AMMAN/TOKYO Jordan said on Thursday it was still holding an Iraqi would-be suicide bomber as a deadline passed for her release set by Islamic State militants who threatened to kill a Jordanian pilot unless she was handed over by sunset.
An audio message purportedly from a Japanese journalist also captured by the insurgents said the pilot would be killed unless Jordan freed Sajida al-Rishawi, who is on death row for her role in a 2005 suicide bomb attack that killed 60 people in Amman.
The message postponed a previous deadline set on Tuesday in which the journalist, Kenji Goto, said he would be killed within 24 hours if Rishawi was not freed.
The hostage crisis comes as Islamic State, which has already released videos showing the beheadings of five Western hostages, is coming under increased military pressure from U.S.-led air strikes and by Kurdish and Iraqi troops pushing to reverse the Islamist group's territorial gains in Iraq and Syria.
About an hour before the new deadline was due to pass, government spokesman Mohammad al-Momani said Jordan was still holding Rishawi.
"We want proof ... that the pilot is alive so that we can proceed with what we said yesterday -- exchanging the prisoner with our pilot," Momani told Reuters.
The pilot, Muath al-Kasaesbeh, was captured after his jet crashed in northeastern Syria in December during a bombing mission against Islamic State, which has seized large tracts of Syria and Iraq.
"We have not received any evidence that Kasaesbeh is alive. This is what we asked and have not received any proof," Momani said.
He said separately that Jordan was coordinating with Japanese authorities in an effort to secure the release of Goto, a veteran war reporter also being held by the radical Islamists.
Goto's wife urged both governments to work for her husband's release, saying in a statement to Reuters and other media that she feared this was his last chance.
In the latest audio recording purportedly of Goto, he said that Kasaesbeh would be killed "immediately" if al-Rishawi was not at the Turkish border by sunset on Thursday, Iraq time, ready to be exchanged for the Japanese hostage.
That was some time around 0930 ET.
The implication that the Jordanian pilot would not be part of an exchange deal has left Jordan in a difficult position.
Any swap that left out the pilot would be deeply unpopular after officials insisted he was their priority, and could leave Amman subject to further demands from the militants.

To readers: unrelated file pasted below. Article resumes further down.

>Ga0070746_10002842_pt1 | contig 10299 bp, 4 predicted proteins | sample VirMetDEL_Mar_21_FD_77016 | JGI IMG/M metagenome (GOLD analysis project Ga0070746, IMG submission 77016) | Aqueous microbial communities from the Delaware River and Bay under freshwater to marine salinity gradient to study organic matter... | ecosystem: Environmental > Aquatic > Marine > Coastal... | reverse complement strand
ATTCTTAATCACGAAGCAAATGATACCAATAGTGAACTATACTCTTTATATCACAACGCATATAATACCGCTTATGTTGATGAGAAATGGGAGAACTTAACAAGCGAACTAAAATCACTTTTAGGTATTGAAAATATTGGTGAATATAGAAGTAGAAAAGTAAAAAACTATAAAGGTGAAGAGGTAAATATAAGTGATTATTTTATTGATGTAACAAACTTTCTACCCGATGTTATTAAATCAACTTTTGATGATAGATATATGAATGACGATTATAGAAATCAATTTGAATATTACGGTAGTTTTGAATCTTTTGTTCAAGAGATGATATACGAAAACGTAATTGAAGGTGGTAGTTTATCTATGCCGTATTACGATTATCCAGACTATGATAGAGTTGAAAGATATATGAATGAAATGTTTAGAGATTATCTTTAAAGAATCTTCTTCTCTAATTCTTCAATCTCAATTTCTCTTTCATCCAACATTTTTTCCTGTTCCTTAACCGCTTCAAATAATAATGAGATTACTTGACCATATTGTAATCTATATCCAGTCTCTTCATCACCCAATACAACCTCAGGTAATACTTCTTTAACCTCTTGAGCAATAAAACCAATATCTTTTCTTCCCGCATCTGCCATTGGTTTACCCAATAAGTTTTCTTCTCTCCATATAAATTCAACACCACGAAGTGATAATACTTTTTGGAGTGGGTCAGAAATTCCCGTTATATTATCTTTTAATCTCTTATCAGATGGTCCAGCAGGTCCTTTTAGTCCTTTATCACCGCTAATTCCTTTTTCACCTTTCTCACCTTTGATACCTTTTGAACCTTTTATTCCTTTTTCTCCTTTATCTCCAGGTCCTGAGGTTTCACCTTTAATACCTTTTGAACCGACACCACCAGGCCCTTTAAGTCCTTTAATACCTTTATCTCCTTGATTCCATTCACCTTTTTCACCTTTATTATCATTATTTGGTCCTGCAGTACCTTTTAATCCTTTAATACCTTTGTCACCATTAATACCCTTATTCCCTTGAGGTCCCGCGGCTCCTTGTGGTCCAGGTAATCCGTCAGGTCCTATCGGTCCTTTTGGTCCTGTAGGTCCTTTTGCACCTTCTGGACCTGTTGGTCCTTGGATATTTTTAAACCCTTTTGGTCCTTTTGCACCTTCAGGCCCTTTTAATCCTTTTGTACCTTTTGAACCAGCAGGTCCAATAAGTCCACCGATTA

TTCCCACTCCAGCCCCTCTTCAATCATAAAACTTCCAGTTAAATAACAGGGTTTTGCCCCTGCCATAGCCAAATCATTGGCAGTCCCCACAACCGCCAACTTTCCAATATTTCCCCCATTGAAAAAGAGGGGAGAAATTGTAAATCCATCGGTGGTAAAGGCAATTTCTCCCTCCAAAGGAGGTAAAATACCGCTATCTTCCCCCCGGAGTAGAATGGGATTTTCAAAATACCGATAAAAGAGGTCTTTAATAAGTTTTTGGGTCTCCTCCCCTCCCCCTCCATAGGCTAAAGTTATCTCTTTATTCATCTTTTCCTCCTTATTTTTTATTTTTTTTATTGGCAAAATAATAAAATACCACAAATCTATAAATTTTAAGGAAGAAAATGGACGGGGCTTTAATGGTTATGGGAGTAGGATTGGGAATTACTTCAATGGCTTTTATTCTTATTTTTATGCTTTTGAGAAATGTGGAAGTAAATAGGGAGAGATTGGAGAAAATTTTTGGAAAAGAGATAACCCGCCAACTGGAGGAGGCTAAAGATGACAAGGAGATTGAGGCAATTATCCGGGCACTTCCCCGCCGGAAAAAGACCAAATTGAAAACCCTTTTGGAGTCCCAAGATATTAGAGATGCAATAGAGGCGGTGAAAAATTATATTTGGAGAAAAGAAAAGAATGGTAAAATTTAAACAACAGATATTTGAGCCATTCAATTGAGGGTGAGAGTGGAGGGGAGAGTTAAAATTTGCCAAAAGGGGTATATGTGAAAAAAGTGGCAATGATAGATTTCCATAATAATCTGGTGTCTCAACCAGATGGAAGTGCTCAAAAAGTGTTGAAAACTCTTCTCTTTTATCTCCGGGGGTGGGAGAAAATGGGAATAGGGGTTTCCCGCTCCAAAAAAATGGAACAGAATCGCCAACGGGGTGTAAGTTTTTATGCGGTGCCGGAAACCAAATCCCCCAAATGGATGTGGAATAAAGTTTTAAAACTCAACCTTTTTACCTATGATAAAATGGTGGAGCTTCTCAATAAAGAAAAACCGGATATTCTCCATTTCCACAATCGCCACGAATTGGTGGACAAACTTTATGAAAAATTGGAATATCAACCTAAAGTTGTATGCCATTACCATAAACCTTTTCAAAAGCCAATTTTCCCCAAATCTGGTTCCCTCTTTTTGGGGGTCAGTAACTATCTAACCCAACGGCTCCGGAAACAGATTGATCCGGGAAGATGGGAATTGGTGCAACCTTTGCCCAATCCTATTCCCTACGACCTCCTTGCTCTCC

But refusing the insurgents' ultimatum could heighten domestic opposition to Jordan's unpopular role in the U.S.-led military campaign against Islamic state.
Protests have erupted in Karak, hometown of the pilot, who is from an important Jordanian tribe that forms the backbone of support for the Hashemite monarchy.
TEST FOR ABE
The hostage crisis is the biggest diplomatic test for Japanese Prime Minister Shinzo Abe since he took office in 2012 pledging to play a bigger role in global security.
Jordanian comments have raised concerns in Japan that Goto might no longer be part of any deal between Amman and Islamic State.
"I hope the negotiations materialize," Goto's mother, Junko Ishido, told reporters at her Tokyo home. "I don't want to think about it," she said, when asked what she would do if negotiations failed.
Abe said the government was making every effort to ensure Goto's early release.
He reiterated that Japan would not give in to terrorism and Tokyo would keep cooperating with the international community.
"If we are too afraid of terrorism and give in to it, this will give rise to fresh terrorism against Japanese and it will become a world in which the will to carry out despicable violence has its own way," Abe told parliament. "Such a thing is totally impermissible."
The hostage crisis erupted after Abe, while on a tour of the Middle East, announced $200 million in non-military aid for countries opposing Islamic State, but his government has rejected any suggestion it acted rashly and stressed the assistance was humanitarian.
Goto went to Syria in late October. According to friends and business associates, he was attempting to secure the release of Haruna Yukawa, his friend and fellow Japanese citizen who was captured by Islamic State in August.
In the first video purportedly of Goto, released last week, a black-clad masked figure with a knife said Goto and Yukawa would be killed within 72 hours if Japan did not pay Islamic State $200 million.
A video on Saturday appeared to show Goto with a picture of a decapitated Yukawa, saying his captors' demands had switched to the release of al-Rishawi. Tuesday's video featured an audio track over a still picture that appeared to show Goto holding a picture of a now bearded Kasaesbeh.
(Additional reporting by Kaori Kaneko, Kiyoshi Takenaka and Elaine Lies in Tokyo, and Ahmed Tolba in Cairo; Writing by Mike Collett-White and Nick Tattersall; Editing by Raju Gopalakrishnan and Giles Elgood)